Andree said in a phone interview Monday night from his home in
Florida. "Anytime somebody's life is taken, it is a sad thing. But
we have a justice system, and as long as that's the law, we need to
follow through with it." He added that the delays caused by appeals
and a death penalty moratorium made it feel "like prying the scab
off a wound. . . . I think that wound will heal now."
In the gentle snow outside the former
penitentiary, about 50 protesters chanted and carried signs. One
said: "Stop the Execution of Wesley Baker." Another: "Maryland's
Death Penalty: Proven Arbitrary, Proven Racist." At one point,
inmates inside the facility started a chant of their own -- "Don't
kill him! Don't kill him!" -- that was audible on the street below.
The silhouettes of their fists pumping in the air could be seen
through a window in the building's upper reaches.
"He was moved beyond measure by all the support
you have given him over the years," Baker's lead attorney, Gary
Christopher, told the assembled throng Monday night. On his last
day, Baker "hoped that some good comes of this," he added. "And that
is that the death penalty will wither away, and that his passing
will play some role in that."
Earlier in the day, Baker met with Bonnita
Spikes, a death penalty opponent who visited him regularly. "His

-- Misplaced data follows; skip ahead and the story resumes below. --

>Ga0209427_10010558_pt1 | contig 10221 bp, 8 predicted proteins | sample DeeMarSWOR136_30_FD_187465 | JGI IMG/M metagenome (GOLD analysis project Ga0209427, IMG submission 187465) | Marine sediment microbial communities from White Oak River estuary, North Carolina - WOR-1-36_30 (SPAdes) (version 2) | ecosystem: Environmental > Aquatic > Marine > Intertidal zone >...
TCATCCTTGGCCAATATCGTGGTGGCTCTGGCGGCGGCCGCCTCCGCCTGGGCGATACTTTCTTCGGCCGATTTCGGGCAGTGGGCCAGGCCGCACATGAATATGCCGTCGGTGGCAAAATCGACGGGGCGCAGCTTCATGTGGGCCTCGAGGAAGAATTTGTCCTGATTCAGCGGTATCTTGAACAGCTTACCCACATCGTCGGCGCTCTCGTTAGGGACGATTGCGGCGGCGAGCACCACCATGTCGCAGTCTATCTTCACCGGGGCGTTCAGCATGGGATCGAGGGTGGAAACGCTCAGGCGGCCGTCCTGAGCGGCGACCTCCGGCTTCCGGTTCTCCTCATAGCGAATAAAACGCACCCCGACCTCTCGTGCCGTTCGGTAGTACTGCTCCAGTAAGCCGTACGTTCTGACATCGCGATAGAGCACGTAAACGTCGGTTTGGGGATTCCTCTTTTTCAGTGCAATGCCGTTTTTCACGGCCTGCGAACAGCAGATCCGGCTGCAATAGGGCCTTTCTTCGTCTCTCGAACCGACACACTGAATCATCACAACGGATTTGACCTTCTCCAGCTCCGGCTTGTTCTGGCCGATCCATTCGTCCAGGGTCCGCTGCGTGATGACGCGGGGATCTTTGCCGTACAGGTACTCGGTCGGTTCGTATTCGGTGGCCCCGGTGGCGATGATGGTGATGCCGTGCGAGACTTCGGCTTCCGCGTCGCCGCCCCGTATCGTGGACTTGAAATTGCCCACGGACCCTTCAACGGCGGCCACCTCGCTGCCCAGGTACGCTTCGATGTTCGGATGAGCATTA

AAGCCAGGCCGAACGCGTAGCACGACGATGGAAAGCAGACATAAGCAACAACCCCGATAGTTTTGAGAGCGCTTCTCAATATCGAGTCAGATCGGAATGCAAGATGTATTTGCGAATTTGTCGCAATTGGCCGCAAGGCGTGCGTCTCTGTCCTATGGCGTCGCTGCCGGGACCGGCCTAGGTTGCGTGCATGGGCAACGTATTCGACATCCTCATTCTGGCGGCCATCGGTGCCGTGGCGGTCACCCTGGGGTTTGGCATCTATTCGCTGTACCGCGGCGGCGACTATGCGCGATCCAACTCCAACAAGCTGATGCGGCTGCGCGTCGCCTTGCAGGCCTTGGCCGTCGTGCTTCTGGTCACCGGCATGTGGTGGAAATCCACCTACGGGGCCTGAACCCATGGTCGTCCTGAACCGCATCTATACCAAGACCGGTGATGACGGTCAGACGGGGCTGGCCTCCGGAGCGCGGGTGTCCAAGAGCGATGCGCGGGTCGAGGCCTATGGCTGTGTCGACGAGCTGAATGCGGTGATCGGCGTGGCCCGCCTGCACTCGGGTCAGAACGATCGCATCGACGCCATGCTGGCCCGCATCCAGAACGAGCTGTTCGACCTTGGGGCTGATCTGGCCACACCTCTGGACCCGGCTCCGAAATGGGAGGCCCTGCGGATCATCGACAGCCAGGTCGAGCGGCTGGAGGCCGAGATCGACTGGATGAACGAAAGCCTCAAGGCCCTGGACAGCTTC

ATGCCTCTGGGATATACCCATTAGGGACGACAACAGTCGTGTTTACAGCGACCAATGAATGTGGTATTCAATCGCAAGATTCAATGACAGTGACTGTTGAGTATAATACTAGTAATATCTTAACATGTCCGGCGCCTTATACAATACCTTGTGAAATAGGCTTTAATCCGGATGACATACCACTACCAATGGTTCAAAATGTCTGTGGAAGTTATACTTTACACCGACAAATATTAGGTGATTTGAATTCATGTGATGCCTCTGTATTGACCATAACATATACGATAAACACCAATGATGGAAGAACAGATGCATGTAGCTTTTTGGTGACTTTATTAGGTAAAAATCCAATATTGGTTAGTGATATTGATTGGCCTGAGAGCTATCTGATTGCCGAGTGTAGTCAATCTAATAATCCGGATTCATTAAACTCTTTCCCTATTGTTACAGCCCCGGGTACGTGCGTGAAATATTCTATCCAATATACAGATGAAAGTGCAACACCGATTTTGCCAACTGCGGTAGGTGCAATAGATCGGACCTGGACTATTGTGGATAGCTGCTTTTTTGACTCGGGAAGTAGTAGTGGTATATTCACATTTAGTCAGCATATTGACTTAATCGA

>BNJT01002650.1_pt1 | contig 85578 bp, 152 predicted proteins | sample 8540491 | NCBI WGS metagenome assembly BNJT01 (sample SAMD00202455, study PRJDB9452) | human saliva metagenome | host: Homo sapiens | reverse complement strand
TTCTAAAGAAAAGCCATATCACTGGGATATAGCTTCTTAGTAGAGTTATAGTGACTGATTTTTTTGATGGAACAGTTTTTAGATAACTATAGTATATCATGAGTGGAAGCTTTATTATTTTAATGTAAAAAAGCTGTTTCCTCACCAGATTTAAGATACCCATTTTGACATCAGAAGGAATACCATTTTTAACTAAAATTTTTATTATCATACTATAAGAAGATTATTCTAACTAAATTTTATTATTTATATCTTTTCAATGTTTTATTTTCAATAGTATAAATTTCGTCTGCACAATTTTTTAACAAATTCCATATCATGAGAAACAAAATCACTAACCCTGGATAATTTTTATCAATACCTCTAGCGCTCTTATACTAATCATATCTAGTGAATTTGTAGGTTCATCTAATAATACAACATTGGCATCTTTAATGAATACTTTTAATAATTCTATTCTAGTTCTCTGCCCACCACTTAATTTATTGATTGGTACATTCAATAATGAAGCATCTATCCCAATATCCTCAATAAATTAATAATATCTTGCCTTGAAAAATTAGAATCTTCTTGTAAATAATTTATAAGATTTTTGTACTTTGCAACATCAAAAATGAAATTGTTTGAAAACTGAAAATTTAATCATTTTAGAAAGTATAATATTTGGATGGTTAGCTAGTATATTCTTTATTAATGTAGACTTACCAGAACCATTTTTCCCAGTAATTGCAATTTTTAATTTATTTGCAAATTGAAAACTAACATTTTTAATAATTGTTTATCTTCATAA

faith is strong," said Spikes, an organizer with Maryland Citizens
Against State Executions. "He was calm. I think he's in a good
place, actually. Mentally, he's in a good place." Baker's mother,
Delores Williams, brother, sister and friends also met with him
Monday. Baker's social worker, Marie Lori James-Monroe, was with him
until 6 p.m. She said Baker spent the day "on the phone a lot with
his family. There was just so much commotion today and so many
visitors in and out." When she asked him about funeral arrangements,
he told her he wanted "whatever would be least troublesome to his
mother," she said.
Baker was convicted in 1992 of murdering Tyson in
a robbery that netted only about $10. Tyson, a 49-year-old teacher's
aide, was shot in the head in the parking lot of a Catonsville mall,
less than a mile from her home in Baltimore County.
Baker's case has intensified debate about the
state's use of the death penalty, in part because he is precisely
the person that the state-sponsored study found is most likely to be